Canada goes for fairness

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There was an important announcement in Canada yesterday. A corporate tax system, introduced with maybe misguided intent, has been extensively abused for a purpose for which it was never intended. The result is that a form of trust has been used by large businesses in Canada to save more than $70 billion, a cost Canada could clearly not afford. It's interesting to note that many such businesses claimed:

They feel compelled to seek more favourable tax treatment by capitalizing on an available tax rule.

As the announcement says:

While these decisions offer corporations short-term tax benefits, they are creating an economic distortion that is threatening Canada's long-term economic growth and shifting any future tax burden onto hardworking individuals and families. If left unchecked, these corporate decisions would result in billions of dollars in less revenue for the federal government to invest in the priorities of Canadians, including more personal income tax relief. These decisions would also mean less revenue for the provinces and territories.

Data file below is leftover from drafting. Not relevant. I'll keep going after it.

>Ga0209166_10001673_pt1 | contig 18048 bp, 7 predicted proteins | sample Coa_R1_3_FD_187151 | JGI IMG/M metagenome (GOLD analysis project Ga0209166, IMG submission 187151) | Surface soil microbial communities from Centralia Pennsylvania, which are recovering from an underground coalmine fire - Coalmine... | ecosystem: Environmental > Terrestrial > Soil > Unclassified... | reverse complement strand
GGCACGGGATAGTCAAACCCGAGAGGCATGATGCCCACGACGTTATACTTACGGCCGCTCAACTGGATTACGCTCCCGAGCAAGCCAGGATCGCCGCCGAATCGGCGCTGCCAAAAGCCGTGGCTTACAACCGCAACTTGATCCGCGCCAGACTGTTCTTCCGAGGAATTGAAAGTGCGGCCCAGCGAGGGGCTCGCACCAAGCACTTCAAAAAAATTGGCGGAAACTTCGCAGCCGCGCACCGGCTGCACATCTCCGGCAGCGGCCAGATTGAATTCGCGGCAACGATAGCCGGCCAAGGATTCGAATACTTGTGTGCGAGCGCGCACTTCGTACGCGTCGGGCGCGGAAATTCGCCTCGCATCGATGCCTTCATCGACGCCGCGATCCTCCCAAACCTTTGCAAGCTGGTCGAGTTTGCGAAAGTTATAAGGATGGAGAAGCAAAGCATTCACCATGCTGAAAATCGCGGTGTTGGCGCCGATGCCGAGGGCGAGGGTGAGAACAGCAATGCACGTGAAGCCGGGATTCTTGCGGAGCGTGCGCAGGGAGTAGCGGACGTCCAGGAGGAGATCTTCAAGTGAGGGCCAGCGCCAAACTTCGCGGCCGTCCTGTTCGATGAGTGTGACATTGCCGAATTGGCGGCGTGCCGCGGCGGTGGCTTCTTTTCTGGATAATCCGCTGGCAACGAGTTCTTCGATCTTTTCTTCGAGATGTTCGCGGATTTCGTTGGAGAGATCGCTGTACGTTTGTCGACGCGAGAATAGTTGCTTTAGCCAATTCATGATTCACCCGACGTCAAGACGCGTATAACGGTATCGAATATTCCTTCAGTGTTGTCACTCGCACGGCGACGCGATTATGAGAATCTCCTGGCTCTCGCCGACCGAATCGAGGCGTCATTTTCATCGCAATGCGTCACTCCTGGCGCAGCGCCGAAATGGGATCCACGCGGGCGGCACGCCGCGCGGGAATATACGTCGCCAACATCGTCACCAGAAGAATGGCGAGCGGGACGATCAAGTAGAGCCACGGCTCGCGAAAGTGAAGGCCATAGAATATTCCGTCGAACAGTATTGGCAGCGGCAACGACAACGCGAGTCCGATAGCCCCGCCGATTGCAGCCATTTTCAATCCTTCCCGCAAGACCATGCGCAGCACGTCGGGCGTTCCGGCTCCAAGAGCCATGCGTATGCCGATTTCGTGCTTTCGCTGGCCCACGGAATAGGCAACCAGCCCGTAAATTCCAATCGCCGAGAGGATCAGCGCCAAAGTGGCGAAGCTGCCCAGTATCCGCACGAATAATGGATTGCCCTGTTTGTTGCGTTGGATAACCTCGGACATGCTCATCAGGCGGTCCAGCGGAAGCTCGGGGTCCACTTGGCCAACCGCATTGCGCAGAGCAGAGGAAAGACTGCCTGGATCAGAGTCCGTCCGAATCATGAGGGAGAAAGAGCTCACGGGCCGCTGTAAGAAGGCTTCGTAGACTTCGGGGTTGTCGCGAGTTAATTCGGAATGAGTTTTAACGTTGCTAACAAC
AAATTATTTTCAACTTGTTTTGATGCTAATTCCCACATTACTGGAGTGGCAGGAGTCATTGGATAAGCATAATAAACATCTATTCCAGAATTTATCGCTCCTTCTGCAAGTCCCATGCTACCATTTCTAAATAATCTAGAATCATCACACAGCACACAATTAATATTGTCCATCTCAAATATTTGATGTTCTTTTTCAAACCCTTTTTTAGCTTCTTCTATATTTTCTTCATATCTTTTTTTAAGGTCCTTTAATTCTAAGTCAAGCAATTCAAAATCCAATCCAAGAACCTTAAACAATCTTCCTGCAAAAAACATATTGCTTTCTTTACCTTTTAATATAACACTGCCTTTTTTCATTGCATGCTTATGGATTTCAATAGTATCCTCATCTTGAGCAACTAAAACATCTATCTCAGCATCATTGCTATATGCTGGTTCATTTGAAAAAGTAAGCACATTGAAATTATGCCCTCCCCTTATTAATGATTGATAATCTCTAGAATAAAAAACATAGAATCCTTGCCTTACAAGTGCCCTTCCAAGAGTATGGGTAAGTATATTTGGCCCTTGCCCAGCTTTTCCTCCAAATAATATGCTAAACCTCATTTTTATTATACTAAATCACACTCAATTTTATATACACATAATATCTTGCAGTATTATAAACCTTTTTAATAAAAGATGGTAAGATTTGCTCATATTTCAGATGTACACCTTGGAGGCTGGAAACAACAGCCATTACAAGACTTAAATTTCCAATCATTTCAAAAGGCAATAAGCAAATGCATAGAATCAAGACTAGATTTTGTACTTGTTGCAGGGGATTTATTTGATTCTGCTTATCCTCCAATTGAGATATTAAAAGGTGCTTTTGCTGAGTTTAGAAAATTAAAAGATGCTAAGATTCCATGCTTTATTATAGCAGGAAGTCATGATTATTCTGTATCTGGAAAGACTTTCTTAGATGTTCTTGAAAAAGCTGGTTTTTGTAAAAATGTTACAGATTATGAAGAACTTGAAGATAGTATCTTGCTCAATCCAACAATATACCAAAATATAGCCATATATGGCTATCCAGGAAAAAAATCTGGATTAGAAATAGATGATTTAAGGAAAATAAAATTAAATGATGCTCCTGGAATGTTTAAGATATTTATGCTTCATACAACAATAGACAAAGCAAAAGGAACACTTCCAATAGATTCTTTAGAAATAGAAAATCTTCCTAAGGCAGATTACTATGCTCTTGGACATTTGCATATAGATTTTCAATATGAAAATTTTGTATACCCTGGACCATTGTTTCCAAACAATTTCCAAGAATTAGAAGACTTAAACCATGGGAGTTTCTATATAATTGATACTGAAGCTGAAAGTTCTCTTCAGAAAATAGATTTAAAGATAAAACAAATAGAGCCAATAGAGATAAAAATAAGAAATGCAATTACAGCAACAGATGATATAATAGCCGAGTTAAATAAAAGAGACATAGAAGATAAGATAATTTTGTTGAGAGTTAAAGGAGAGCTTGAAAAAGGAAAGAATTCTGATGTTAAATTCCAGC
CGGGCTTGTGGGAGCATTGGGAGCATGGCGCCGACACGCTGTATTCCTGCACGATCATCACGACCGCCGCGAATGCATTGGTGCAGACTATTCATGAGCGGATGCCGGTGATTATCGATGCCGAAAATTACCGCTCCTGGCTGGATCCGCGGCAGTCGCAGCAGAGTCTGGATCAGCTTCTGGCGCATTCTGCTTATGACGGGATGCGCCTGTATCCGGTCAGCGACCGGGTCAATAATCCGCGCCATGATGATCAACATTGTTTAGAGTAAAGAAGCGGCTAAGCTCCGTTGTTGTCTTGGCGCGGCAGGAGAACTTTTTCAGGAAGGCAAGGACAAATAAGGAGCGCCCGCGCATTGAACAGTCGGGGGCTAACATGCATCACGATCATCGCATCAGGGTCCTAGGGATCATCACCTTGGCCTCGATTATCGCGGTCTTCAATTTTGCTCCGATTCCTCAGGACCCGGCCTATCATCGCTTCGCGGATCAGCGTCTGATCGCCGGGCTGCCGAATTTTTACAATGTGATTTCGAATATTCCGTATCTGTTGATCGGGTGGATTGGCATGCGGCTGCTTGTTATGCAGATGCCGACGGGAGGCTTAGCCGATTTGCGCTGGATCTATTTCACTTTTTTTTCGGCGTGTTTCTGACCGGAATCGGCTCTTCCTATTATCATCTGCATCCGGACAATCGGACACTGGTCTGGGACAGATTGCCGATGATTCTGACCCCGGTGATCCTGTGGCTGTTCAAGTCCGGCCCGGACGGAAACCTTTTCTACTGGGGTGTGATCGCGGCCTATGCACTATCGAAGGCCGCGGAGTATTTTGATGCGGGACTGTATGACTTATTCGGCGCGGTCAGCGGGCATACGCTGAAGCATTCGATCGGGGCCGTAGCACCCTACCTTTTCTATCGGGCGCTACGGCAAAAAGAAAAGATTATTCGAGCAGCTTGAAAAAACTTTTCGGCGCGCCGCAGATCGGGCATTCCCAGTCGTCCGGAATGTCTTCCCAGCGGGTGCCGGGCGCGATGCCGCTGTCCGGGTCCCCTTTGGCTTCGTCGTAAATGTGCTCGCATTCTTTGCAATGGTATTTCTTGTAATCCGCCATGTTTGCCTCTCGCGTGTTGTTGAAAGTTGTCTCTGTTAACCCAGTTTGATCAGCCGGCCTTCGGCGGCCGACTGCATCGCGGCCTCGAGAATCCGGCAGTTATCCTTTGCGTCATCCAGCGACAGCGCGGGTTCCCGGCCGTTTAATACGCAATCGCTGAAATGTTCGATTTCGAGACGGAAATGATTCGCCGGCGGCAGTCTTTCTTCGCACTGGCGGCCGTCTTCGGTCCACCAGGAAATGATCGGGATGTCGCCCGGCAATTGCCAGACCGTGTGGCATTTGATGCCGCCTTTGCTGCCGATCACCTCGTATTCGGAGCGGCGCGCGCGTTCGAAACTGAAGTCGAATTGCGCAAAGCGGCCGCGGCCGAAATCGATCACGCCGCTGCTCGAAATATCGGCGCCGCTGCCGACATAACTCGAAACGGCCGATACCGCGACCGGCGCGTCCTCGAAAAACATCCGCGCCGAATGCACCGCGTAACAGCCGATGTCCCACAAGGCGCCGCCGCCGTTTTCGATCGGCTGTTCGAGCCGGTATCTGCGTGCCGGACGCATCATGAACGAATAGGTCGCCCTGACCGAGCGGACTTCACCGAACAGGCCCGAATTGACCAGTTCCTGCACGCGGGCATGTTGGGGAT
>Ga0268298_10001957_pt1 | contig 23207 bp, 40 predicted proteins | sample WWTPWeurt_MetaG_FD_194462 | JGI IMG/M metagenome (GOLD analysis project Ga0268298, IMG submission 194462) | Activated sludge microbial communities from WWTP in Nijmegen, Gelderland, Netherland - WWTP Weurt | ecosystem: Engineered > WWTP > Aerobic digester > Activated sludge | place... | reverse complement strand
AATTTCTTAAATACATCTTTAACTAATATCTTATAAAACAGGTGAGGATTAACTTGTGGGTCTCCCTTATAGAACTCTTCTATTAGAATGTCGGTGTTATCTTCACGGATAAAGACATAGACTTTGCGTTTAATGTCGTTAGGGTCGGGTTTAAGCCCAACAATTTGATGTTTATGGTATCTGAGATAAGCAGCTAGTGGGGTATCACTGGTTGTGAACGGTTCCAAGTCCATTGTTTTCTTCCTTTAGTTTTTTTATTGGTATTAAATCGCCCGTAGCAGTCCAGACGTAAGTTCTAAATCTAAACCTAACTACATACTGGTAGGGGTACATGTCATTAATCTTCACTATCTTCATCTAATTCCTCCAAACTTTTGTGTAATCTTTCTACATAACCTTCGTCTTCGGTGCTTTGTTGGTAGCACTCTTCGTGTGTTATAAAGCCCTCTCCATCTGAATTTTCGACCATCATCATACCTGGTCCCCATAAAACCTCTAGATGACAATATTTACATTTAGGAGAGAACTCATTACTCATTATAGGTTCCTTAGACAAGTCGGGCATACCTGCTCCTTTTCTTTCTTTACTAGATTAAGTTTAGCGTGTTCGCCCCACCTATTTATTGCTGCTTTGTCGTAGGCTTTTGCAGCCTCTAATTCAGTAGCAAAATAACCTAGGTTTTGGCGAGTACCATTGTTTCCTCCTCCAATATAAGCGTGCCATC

It's good news to see therefore that the practice is being stopped, and that this is quite deliberately termed a 'tax fairness plan'. That's a step in the right direction. And is some indication of the absurdity of the argument that businesses are 'compelled' to act anti-socially.